God does not just look, but knows the very heart of us,

                says the evangelist, Luke.

     So to be followers of God,

                we’re called to try to see like that – like God –

    to see through the eyes of the heart.

    Because, in the words of French philosopher and poet,

                Antoine de Saint-Exupery,

    author of the children’s classic, The Little Prince:

    “…it is only with the heart that one can see rightly;

    what is essential is invisible to the eye.”

     So our Annual Giving Campaign theme

    reflects this call, to see, through the heart,

                            like God does and respond accordingly.

    To go deeper into the heart of things,

    to better understand who we are

                and who God is calling us to be;

    to see and acknowledge what is truly essential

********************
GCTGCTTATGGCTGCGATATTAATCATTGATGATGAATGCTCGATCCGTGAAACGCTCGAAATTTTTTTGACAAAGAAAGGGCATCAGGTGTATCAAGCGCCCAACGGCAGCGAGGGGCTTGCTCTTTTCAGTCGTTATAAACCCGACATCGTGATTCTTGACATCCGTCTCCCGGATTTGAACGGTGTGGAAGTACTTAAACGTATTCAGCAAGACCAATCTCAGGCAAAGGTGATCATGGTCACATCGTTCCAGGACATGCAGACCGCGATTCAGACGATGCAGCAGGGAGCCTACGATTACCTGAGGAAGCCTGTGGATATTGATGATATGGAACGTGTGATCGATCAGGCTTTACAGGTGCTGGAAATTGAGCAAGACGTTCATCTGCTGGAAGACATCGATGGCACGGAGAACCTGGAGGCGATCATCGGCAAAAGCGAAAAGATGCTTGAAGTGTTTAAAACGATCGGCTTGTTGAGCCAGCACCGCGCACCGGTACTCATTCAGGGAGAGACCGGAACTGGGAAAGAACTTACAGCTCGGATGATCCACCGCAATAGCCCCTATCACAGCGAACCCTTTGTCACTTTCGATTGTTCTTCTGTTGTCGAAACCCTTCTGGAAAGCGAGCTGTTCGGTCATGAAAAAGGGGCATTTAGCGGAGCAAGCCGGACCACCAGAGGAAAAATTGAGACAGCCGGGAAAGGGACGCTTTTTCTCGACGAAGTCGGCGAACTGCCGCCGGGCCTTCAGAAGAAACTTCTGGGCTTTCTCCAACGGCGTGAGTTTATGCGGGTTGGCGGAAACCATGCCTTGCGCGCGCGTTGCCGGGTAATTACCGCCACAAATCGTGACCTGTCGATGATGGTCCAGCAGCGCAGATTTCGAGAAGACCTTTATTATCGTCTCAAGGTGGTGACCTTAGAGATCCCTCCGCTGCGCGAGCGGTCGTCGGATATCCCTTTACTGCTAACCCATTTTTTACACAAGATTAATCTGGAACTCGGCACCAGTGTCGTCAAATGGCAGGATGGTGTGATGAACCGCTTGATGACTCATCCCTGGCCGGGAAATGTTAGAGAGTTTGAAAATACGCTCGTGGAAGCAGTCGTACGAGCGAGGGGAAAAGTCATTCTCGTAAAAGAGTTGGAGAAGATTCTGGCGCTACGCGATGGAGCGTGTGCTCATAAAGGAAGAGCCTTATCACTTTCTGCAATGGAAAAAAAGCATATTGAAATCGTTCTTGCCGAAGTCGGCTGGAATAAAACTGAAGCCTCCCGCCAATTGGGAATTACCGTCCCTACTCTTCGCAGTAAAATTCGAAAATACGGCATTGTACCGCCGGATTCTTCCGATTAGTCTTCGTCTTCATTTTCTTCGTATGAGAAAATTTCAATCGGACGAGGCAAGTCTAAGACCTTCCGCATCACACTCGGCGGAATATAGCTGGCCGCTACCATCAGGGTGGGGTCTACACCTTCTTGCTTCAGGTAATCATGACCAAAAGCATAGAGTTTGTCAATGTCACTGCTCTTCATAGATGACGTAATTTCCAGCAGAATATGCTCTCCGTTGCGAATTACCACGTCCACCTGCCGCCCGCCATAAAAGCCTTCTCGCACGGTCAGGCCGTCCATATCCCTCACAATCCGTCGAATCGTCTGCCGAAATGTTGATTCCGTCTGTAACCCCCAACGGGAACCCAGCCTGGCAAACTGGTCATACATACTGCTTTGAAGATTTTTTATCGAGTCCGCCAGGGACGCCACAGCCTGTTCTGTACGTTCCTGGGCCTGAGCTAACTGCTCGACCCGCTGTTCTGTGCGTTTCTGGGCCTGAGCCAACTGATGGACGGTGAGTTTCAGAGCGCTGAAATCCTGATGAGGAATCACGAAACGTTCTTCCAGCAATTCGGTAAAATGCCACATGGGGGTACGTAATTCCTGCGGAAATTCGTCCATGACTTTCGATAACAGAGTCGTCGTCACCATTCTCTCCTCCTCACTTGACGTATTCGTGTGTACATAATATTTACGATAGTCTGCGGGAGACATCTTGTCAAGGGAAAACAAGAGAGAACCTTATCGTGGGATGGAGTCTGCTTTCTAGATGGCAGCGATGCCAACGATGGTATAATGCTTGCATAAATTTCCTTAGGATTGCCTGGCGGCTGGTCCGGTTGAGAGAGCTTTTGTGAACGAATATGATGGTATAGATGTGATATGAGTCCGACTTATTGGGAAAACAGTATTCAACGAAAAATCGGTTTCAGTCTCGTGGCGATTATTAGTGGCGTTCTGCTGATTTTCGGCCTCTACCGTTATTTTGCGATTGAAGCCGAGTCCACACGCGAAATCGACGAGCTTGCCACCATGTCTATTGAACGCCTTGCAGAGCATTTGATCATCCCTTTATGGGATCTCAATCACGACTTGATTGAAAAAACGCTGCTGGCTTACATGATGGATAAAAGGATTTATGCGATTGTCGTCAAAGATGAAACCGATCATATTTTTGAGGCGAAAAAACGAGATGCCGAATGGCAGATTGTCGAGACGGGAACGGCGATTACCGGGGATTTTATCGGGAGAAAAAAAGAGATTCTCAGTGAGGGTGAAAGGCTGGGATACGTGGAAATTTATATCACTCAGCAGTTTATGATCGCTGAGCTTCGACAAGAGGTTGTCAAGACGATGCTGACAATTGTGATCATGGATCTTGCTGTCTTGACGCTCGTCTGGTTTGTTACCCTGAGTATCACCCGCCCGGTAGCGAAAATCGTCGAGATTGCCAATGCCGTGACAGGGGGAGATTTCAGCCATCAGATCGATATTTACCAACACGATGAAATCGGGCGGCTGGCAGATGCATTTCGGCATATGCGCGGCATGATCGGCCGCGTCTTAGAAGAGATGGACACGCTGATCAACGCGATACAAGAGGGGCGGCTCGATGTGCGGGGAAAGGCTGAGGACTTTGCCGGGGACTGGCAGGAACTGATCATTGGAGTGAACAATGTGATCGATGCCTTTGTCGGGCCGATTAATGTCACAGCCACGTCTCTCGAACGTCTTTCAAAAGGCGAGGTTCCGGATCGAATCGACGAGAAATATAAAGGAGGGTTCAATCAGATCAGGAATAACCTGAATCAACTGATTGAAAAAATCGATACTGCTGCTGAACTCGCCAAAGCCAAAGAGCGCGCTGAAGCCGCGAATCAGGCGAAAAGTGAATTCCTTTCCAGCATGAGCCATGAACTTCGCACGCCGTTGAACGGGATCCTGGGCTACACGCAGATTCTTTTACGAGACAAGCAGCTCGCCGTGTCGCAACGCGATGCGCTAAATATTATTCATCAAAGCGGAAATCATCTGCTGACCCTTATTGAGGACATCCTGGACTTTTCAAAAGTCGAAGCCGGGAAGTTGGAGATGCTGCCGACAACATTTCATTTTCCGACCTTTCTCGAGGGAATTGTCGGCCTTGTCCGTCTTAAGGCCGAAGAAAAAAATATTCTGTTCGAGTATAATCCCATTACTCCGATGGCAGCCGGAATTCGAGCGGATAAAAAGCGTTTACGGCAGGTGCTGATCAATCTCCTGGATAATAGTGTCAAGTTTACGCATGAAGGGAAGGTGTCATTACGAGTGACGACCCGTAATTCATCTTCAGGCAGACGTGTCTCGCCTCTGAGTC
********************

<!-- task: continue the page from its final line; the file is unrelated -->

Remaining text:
in terms of the things we treasure.

     As such, then, the annual reminder of God’s invitation

                to be good stewards,

    is not just to be influenced by the information we will be sharing…

    • about the needs of the church,
    • the demands of the budget for 2020,
    • the realities of running a newly renovated structure

                which now takes up a whole block….

     All that information is important

                and is helpful in determining where we might need to stand

    in terms of giving….

    but those items are only part of the picture.

     The annual stewardship program is also an invitation

                to take our relationship to God to heart…

    to ponder how to make that primary,

                to make that relationship the plumb line,

    the standard that helps us align everything else

                in our lives needs in relation to God.

    The spiritual practice of stewardship

                has more to do with where our heart lies

                            than where we find the bottom line

    of our profit and loss statements

                                                    or net worth calculations.

    The practice begins with the cultivation of a spirit of gratitude,

                and an honest assessment of all that God has given us…

    it is a practice grounded in a mentality of abundance